The frustration some feel is entirely understandable. Several seasons of competing for promotion or top flight survival lead to an increased sense of superiority over some of our direct rivals, even the national media have been slow to catch up on the fact we're doing it differently.
Norwich now must stay the course. If October arrives and City aren't competing somewhere near the top 6, or at least looking like they're capable of it, then the masses will start to assemble. The groans around Carrow Road will be more audible and the half time booing more infectious.
Only this time the fingers will start to be pointed in a different direction that that of the current owners. Farke, and by association Webber, will come under heavier scrutiny than they have faced so far. That doesn't mean the approach we're taking is wrong, it just means expectation will continue to be high and City's fortunes haven't turned as dramatically as some would hope.
That's not to say there's plenty more that needs to be improved upon.
At times Norwich's play has looked unbalanced, veering from placing too greater emphasis on offensive play in August, to bore drawing matches at home throughout the middle parts of the season.
Those who come to Carrow Road purely to be entertained have mostly left disappointed, City's cumbersome build up play and over reliance on Maddison to create moments of magic is a source of concern. The fact they can't find a way through the divisions lower lights, who more often than not have set their stall out to be difficult to break down, has perhaps been one of the defining characteristics of Farke's tenure thus far.
There's a huge but though.
Towards the tail end of 2016-17 most supporters called for wholesale change. They got it, and then some. Those same fans called for a revamp of a backline which had been too careless and lacked concentration. Norwich delivered on that, all while several high earners left the club. In came players who were able to organise themselves defensively, leading to a higher number of clean sheets than we've seen for some time.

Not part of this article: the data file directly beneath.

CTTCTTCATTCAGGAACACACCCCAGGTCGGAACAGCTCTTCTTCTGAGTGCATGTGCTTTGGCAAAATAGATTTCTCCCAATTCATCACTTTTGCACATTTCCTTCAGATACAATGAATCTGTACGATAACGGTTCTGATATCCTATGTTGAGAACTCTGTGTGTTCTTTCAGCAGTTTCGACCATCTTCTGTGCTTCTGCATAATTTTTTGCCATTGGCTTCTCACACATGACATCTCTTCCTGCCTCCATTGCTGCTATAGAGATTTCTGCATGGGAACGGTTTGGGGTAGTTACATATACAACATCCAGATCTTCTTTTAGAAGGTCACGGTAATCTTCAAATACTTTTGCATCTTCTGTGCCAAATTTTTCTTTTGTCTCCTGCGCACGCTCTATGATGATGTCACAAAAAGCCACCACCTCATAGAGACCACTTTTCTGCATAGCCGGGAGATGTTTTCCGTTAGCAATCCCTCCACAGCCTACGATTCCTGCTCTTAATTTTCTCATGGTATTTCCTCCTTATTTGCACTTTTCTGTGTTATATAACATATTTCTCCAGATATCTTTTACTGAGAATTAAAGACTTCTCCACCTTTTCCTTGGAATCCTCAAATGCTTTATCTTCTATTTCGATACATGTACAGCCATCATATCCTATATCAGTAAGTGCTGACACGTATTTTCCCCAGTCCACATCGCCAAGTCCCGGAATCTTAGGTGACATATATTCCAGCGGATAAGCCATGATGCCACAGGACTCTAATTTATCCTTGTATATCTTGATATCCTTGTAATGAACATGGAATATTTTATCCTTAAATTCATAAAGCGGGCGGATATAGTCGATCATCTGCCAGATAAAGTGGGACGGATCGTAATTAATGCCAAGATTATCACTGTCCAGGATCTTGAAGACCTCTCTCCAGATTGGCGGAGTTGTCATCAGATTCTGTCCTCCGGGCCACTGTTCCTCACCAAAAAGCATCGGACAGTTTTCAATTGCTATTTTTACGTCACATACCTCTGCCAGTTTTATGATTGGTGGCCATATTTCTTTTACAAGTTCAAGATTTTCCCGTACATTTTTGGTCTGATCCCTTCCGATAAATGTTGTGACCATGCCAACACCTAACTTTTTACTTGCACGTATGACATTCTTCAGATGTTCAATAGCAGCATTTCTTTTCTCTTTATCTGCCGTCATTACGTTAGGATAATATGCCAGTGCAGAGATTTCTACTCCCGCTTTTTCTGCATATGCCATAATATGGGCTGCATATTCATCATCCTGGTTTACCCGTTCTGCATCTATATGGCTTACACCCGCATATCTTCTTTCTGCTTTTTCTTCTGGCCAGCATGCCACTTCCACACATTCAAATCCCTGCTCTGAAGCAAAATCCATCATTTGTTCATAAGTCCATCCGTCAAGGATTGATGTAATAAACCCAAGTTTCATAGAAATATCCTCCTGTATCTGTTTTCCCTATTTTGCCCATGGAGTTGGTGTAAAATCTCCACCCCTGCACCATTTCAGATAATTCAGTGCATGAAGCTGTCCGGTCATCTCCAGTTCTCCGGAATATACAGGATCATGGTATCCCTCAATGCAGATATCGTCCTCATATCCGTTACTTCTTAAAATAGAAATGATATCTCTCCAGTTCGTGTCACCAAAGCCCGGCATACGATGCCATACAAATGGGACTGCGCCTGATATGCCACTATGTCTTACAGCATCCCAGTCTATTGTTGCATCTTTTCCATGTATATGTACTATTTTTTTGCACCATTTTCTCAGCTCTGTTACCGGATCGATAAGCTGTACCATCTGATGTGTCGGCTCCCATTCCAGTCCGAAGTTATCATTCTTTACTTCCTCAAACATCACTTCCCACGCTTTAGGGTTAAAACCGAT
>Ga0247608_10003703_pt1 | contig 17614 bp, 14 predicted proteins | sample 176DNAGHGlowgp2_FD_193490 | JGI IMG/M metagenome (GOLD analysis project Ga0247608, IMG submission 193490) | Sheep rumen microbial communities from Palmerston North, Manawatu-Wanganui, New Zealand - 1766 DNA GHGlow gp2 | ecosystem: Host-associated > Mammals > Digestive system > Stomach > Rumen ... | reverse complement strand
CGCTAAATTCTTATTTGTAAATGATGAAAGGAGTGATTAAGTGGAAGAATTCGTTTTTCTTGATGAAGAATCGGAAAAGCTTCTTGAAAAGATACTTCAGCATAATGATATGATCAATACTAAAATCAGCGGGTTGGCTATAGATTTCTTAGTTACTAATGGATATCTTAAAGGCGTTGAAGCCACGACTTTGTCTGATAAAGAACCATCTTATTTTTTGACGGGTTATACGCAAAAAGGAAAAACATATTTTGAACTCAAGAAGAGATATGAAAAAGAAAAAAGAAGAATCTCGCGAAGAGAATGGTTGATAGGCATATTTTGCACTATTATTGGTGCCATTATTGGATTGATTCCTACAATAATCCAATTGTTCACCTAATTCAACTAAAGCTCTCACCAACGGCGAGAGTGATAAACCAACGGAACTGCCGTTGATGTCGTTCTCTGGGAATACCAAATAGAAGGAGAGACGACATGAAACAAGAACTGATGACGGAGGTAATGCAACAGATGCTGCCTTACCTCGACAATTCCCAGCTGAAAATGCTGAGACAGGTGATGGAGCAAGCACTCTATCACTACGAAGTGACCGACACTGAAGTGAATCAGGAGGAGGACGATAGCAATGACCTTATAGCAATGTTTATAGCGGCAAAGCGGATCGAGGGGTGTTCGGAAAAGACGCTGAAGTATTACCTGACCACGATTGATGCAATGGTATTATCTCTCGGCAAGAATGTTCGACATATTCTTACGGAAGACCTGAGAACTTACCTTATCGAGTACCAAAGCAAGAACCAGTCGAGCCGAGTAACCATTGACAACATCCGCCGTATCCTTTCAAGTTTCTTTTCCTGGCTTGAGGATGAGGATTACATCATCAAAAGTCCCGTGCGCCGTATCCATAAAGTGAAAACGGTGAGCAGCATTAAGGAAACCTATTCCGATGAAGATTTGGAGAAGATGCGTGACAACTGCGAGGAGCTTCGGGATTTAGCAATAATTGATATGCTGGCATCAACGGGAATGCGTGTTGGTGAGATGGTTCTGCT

There were calls to blood some of the academy products too. Jamal Lewis' step up to first team duty has been seamless, should the club manage the likes of Godfrey's and Cantwell's pathways to senior football in the same manner the academy starts to pay for itself (or through a bond, up to you really).
The challenges are known and well documented. If Farke can manage to extract more belief, confidence and creativity from his offensive charges then there is genuine cause for optimism.
Ultimately, he will be assessed on his ability to do just that, while also managing the inevitable exits of further high profile players this summer.
Context is key in evaluating the German's first term as head coach. He hasn't been afforded the same wage budgets or transfer pots as either Neil Adams or Alex Neil, yet a lot of the signs are encouraging.Ok, 14th in the table is nowhere near good enough but immediate success isn't just around the corner, yet the strategy unfolding at Carrow Road is clear for all to see. Whether you like it or not is up to you, but for the first time in a while at least we all understand the direction of travel.
This time we've produced two t-shirts, celebrating the further German invasion at Carra Rud. Limited stock still left for those of a small or medium persuasion. As always, we take no profit from these and put all the revenue back into the site and things we can all enjoy.